Skin Disorders: French miracle spa heals eczema
When it comes to facing the stigma of her daughter's skin disease, there are many incidents that stick out for Rooksana Naidu: the stares at malls, whispers among strangers and ridicule by school friends.
Most heartbreaking for the Durban mother was when she took little Alisha for her regular check-ups at a government hospital.
"People would look at her as if she was abnormal. I would hear them remark about her 'snake skin'," recalls Naidu. "It hurt a lot. I often felt like educating them about the disease, but avoided any confrontation.
"In my mind I was trying to explain that it's not contagious."
Alisha, 12, was diagnosed with atopic eczema when she was three years old.
Eczema is a disease that causes the skin to become inflamed or irritated. It can develop into other allergic conditions, such as asthma and hay fever.
Statistics show that about 10% to 20% of children and 1% to 3% of adults around the world suffer from eczema.
At times Alisha's eczema would be so bad that her skin would be inflamed, with active lesions covering patches of her body causing irritating, itching and "lots of tears".
"Alisha battles at school because of the distraction of her skin condition. The other children tease her and don't want to play with her. Often she does not want to go to school."
Over the years, doctors prescribed a cocktail of treatments including corticosteroids, emollients and antihistamines. At her worst, she was on Azathioprine, a very strong immunosuppressive drug used in organ transplants and for autoimmune diseases.
Naidu fights back tears as she recalls how she had to assure her daughter that "you are a pretty young girl", and assure her that her skin will heal.
"I often felt like I would give my life to help her stop suffering. Most of her body was covered by the eczema. Our skin is what others see and they often make judgments based upon it."
It was during another visit to hospital last year that Alisha and Naidu's lives would change.
Dr Ncoza Dlovu, a consultant dermatologist, lecturer at the Nelson R Mandela School of Medicine at the University of KwaZulu-Natal and an expert in South African skin, recommended her for treatment at a medical spa in France that treats a range of skin diseases including atopic dermatitis, psoriasis, the after-effects of scars and burns as well as cancer.
In between running around to sort out their passports, all Naidu could think was: "My child won't have to suffer again."
For three weeks, Alisha was a patient at the Avène Hydrotheraphy Centre in the south of France. She and two other South African eczema suffers, Matthew Ketcher, 7, and Nirvana Borrageiro, 8, and their mothers were hosted by Avène.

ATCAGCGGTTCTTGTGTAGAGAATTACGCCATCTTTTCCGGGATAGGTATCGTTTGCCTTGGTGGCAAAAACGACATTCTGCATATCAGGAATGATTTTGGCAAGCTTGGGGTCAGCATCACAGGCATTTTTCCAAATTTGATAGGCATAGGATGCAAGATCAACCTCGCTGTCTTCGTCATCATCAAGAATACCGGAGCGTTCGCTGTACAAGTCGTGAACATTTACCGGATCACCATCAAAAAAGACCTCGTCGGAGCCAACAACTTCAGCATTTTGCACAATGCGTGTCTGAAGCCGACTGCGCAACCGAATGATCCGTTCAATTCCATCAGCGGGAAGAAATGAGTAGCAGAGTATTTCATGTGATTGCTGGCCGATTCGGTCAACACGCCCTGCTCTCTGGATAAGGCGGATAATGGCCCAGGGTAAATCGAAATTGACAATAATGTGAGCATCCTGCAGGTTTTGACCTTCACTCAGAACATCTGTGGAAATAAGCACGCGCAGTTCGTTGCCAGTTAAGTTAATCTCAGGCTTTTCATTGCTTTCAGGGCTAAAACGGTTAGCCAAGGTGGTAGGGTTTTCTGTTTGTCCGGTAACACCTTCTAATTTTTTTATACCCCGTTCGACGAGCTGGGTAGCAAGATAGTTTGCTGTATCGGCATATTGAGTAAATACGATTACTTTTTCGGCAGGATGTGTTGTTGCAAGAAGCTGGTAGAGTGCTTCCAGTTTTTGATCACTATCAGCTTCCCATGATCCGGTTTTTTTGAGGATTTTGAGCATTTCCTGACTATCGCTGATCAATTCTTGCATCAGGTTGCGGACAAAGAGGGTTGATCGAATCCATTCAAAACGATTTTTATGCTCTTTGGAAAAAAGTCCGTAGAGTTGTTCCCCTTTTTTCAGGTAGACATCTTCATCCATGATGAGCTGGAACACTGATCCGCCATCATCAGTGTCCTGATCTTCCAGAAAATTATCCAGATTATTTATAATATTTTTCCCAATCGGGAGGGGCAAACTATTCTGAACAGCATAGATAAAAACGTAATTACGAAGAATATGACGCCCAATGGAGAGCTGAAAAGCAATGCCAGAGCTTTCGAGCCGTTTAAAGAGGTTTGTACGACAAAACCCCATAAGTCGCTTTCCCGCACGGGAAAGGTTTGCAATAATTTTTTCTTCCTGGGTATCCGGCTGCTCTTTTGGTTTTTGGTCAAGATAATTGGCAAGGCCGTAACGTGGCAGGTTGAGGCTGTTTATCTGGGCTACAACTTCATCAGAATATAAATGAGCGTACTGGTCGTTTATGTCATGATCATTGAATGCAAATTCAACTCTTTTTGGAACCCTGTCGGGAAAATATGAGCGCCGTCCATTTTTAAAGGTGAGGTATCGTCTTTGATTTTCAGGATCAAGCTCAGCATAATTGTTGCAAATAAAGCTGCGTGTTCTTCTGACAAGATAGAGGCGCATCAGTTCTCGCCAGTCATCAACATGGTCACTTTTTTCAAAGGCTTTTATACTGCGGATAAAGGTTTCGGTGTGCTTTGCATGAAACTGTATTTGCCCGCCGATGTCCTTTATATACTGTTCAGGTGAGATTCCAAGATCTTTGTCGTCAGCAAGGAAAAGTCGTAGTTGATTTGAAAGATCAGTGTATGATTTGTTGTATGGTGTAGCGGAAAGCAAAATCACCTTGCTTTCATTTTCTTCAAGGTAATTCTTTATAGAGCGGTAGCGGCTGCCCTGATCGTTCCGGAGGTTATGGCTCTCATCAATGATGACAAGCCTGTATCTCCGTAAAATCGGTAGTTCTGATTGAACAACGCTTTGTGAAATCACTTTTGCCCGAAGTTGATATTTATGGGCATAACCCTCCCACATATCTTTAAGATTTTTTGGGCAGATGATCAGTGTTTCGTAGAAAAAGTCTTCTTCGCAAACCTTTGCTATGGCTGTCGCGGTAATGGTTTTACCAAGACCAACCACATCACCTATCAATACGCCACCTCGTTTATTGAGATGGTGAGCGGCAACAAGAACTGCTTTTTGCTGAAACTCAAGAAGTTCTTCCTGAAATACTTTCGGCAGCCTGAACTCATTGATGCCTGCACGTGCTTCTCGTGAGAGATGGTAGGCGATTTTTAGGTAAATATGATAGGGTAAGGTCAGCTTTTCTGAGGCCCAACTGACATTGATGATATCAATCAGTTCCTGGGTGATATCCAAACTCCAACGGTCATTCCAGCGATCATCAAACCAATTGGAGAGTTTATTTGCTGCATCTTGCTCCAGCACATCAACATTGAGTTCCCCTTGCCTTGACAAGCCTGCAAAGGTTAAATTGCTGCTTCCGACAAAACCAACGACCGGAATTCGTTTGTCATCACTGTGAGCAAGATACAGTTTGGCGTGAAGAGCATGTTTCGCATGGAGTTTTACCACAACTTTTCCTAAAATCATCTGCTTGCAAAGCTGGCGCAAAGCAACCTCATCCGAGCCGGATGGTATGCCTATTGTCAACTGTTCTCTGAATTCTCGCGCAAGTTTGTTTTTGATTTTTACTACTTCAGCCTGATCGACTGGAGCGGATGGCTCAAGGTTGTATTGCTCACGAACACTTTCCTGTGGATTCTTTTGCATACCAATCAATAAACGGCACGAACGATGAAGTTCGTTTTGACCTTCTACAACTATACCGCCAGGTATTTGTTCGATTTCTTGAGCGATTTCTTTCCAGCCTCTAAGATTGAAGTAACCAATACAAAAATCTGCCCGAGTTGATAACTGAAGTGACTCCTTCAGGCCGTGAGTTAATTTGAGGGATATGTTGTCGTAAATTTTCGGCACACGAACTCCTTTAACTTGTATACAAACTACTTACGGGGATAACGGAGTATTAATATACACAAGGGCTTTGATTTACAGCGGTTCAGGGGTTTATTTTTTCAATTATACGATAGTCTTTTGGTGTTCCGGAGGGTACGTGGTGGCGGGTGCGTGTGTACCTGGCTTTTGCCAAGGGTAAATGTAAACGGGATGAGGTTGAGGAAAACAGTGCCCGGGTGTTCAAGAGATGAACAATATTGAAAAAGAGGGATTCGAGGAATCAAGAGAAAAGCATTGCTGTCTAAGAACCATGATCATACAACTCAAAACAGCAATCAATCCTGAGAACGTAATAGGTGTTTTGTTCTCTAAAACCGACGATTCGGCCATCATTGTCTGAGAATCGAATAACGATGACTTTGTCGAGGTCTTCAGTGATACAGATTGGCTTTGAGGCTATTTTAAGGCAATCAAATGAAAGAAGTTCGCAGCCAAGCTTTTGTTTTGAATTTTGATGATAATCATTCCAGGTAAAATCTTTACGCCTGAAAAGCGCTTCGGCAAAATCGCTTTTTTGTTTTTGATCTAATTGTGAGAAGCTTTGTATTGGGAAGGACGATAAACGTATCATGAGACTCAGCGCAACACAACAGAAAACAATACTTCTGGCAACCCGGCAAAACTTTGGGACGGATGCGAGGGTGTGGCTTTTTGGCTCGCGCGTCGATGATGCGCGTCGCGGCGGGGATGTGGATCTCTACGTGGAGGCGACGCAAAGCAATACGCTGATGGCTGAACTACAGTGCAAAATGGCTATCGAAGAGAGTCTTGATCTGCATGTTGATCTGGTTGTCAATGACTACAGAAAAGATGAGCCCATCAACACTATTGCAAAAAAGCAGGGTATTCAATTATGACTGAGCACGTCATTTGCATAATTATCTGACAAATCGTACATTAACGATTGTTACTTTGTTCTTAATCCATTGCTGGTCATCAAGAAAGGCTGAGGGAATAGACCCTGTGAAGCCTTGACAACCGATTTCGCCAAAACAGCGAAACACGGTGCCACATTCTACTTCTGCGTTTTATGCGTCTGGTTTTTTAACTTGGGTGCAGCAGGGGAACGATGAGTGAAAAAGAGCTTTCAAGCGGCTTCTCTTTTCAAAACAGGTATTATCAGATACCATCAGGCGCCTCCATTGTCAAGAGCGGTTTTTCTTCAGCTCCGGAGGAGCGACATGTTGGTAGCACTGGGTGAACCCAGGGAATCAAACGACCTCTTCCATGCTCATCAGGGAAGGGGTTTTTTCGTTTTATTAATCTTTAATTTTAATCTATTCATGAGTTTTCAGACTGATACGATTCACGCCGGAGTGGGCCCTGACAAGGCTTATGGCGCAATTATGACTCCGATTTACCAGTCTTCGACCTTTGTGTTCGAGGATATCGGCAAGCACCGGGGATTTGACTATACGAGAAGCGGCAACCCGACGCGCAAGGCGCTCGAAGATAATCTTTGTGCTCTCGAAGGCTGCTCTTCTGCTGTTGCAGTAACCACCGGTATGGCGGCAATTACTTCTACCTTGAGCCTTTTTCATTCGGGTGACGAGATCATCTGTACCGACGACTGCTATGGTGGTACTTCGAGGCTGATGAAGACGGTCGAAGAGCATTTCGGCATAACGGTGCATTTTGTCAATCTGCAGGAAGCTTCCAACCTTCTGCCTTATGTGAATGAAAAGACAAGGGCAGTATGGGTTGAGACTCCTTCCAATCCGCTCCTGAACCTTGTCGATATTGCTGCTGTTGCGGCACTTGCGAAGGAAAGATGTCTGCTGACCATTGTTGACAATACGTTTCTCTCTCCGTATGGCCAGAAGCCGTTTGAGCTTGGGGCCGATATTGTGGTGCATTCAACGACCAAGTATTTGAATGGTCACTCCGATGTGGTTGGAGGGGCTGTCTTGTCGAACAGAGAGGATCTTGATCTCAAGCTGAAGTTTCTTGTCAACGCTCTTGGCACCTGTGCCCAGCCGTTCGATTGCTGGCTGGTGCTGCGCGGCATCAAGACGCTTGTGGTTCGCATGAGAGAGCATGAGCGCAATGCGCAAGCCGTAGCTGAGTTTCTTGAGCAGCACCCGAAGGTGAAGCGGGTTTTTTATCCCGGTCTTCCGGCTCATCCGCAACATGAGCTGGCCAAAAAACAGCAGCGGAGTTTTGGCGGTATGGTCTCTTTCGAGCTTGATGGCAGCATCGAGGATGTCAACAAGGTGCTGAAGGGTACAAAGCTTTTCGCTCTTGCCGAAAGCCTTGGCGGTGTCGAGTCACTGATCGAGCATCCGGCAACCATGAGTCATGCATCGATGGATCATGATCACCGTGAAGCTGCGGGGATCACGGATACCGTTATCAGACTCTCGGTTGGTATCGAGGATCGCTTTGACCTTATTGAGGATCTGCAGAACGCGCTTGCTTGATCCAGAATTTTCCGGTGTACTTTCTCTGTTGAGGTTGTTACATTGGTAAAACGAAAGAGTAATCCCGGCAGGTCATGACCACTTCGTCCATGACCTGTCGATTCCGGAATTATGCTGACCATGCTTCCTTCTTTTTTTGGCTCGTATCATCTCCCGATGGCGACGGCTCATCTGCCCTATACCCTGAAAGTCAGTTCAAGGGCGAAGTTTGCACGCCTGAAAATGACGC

The trio underwent twice daily Jacuzzi-style baths, fine mist and high-pressure showers with Avène thermal spring water, scalp showers and after-bath massages by physiotherapists.
The treatment yielded remarkable results. According to a scorecard, Alisha's skin improved by between 44% and 62%, itching was reduced, there were no more active lesions and her skin was softer.
Her daughter's smiles and laughter reduced Naidu to tears.
"It was like a miracle had happened. I know we'll have to maintain her skin now, but she is a different child. She even loves it when I brush her hair. Before it use to be irritating."
Nirvana's mother, Tracy, was equally thrilled at the improvement of her child's condition.
"She suffered from eczema since childhood. We spent a lot of money on narrow-band UVB treatment, but it did not have much of an effect."
Zillah Ketcher could not wait to get home to South Africa for her family to see the change in her son.
Matthew has had eczema since he was five months old and they had tried various natural therapies and used the most expensive cortisone cream, Persiva, with disastrous results, she says.
"I was against using cortisone cream, but it was the only product that kept Matthew's skin under control. He would sometimes cry as his skin would be inflamed, causing a temperature.
"I know there is no miracle cure for Matthew's eczema, but there has been an amazing difference in his skin since the Avène treatment. I'm so happy and so is he."
The Avène range, made with the thermal spring water, is now available in South Africa.
Naidu this week said Alisha was completely off all drug treatments for the first time.
"She has not needed to go to the hospital or see a doctor at all since we came back from treatment."
The Avene centre is the first hydrotherapy centre dedicated to dermatology.
It is open from March through to November, and during the 2013 season it treated 3000 patients over three weeks.
Research conducted by the Pierre Fabre group, which owns the centre and manufactures Avene products, suggests that spring water contains a wide variety of minerals, including calcium, magnesium and silicates. It has distinctive qualities and unique soothing, anti-irritating and anti-bacterial properties.